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Winter Hummingbirds

Here in the northwest we have Anna's Hummingbirds that stay here year round. How do these little tiny birds survive in the cold weather? Here is some interesting info about them.

by Michele Dupraw

• When it is cold, hummingbirds can go into a state of torpor that allows them to conserve energy. It is almost like sleeping. During torpor, the tiny bird’s body temperature can drop almost 50 degrees. The heart rate may slow from 500 beats per minute to fewer than 50, and breathing may briefly stop. They are able to lower their body temperatures by 95%, just above the level of hypothermia. Awakening from torpor takes about 20 minutes and happens about 20 minutes before dawn.
• Hummingbirds drink nectar but nearly 50% of their diet is made up of insects. Even during cold weather, there are insects that are active that they can eat.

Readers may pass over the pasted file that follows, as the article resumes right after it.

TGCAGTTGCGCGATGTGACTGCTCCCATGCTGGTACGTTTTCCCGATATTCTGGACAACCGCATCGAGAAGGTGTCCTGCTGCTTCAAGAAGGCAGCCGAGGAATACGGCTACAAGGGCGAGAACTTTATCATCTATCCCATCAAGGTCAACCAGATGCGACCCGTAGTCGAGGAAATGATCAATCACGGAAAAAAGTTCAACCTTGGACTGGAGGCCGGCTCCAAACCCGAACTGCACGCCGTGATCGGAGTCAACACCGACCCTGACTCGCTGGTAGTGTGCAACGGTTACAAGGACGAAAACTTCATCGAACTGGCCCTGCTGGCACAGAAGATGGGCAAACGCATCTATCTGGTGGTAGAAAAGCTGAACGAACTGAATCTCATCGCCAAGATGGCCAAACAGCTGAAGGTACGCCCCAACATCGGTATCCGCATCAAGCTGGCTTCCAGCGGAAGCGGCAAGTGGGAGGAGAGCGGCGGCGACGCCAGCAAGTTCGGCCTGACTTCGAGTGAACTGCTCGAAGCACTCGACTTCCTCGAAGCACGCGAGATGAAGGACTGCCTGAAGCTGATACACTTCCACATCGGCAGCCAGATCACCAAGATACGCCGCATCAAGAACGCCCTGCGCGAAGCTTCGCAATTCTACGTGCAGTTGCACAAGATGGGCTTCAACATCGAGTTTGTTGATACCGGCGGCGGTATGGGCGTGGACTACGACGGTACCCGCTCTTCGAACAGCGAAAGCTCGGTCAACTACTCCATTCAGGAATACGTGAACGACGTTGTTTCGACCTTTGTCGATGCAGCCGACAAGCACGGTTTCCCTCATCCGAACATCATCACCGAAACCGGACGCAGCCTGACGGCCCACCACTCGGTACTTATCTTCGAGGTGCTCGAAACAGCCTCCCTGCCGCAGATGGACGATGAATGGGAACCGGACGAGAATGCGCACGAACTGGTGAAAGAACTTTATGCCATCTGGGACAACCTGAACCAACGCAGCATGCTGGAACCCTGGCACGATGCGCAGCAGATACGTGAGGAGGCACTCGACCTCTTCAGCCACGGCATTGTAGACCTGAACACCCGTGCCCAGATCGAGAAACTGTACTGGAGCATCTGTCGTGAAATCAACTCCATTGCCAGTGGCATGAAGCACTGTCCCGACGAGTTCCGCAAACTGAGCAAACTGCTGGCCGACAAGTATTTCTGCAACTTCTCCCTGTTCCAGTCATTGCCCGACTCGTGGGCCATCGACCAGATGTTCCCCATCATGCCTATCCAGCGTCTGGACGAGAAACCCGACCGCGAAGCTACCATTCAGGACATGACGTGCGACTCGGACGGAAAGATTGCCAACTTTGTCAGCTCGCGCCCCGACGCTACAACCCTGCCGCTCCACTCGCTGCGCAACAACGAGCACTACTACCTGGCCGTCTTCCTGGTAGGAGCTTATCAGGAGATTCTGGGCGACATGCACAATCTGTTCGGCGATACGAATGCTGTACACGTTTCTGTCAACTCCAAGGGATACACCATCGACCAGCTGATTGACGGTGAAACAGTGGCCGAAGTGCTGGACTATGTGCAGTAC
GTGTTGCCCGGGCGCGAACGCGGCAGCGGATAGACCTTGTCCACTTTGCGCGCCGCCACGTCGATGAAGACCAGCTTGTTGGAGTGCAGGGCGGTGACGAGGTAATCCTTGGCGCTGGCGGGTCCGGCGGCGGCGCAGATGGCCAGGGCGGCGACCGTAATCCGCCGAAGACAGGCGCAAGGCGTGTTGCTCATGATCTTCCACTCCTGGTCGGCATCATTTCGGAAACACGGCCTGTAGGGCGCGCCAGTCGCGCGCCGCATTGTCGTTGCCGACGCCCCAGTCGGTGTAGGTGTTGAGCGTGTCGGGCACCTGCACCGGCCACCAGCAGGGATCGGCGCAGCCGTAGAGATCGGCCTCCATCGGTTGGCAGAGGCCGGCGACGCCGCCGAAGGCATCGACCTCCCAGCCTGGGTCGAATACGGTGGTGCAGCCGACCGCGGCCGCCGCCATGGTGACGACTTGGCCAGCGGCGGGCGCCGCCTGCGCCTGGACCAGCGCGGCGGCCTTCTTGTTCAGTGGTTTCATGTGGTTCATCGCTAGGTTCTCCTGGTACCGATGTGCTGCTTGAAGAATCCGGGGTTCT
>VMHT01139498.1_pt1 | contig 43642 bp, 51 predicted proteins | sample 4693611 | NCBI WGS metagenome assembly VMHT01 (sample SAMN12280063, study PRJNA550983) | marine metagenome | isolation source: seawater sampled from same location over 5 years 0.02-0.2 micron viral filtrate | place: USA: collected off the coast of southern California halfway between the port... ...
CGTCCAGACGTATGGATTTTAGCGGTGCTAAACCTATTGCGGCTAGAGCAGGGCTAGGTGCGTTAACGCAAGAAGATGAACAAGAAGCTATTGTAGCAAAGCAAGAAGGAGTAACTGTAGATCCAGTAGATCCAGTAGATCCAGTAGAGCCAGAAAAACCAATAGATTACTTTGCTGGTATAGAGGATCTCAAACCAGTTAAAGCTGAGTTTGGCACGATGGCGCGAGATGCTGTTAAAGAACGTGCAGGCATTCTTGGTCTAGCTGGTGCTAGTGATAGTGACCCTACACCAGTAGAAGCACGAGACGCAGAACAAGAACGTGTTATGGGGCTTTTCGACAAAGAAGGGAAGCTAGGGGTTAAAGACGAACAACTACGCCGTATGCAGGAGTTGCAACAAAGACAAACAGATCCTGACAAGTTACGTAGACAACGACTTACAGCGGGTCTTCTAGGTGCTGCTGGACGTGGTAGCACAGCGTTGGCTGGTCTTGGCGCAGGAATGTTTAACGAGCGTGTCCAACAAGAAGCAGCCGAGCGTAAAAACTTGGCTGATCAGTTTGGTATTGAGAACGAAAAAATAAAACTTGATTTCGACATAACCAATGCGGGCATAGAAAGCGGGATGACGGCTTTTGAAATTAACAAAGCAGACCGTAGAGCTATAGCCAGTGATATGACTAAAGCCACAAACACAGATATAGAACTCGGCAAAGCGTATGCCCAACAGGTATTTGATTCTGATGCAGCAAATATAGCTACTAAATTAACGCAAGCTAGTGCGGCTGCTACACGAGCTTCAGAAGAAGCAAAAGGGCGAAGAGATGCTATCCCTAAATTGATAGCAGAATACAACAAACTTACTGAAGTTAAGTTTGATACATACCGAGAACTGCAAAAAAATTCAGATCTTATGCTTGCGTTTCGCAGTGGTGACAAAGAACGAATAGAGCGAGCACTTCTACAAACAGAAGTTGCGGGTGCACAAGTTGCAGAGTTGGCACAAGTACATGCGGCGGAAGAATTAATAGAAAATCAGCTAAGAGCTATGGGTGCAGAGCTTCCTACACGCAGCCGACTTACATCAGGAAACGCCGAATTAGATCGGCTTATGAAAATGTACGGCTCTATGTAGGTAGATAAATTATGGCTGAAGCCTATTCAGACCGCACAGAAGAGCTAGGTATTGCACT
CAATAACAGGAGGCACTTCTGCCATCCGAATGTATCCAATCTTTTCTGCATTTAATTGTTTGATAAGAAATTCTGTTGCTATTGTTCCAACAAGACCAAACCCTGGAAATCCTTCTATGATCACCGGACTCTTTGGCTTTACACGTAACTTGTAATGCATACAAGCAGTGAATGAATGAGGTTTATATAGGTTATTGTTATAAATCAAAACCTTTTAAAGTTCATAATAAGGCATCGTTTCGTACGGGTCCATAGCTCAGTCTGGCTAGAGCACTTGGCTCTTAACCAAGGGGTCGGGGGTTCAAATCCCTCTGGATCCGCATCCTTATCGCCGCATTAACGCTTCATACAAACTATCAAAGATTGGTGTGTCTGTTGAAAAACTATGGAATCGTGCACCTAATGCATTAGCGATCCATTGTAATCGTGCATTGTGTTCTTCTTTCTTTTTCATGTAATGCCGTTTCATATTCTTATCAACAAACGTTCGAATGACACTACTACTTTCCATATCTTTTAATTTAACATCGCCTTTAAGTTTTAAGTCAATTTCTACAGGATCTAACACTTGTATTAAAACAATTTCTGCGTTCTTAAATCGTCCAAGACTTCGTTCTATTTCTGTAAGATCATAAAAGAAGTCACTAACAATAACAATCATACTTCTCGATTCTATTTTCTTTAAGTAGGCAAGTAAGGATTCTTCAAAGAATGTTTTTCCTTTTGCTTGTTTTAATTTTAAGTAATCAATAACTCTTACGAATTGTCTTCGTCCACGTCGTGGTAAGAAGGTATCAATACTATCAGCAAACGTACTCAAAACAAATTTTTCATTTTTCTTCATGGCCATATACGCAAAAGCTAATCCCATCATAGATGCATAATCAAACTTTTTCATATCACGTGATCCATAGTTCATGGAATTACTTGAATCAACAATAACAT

• There are over 330 species of hummingbirds in existence and more are being discovered in tropical regions occasionally.
• Anna’s Hummingbirds have only been in this area (north of Baja California) for the last fifty years or so. It is believed that the planting of more exotic species has made it possible for them to live here throughout the year.
• There is not a commercial no-freeze hummingbird feeder available on the market, but come to one of our shops and we’ll help you develop something to help you through the few, freezing winter days in the Portland area!
Sources: Journey North Hummingbird, North Carolina Museum of Natural Sciences, All About Birds
http://www.learner.org/jnorth/humm/index.html
http://www.naturalsciences.org/funstuff/faqs/hummers.html
http://www.birds.cornell.edu/AllAboutBirds/BirdGuide/Annas_Hummingbird.html#coolfacts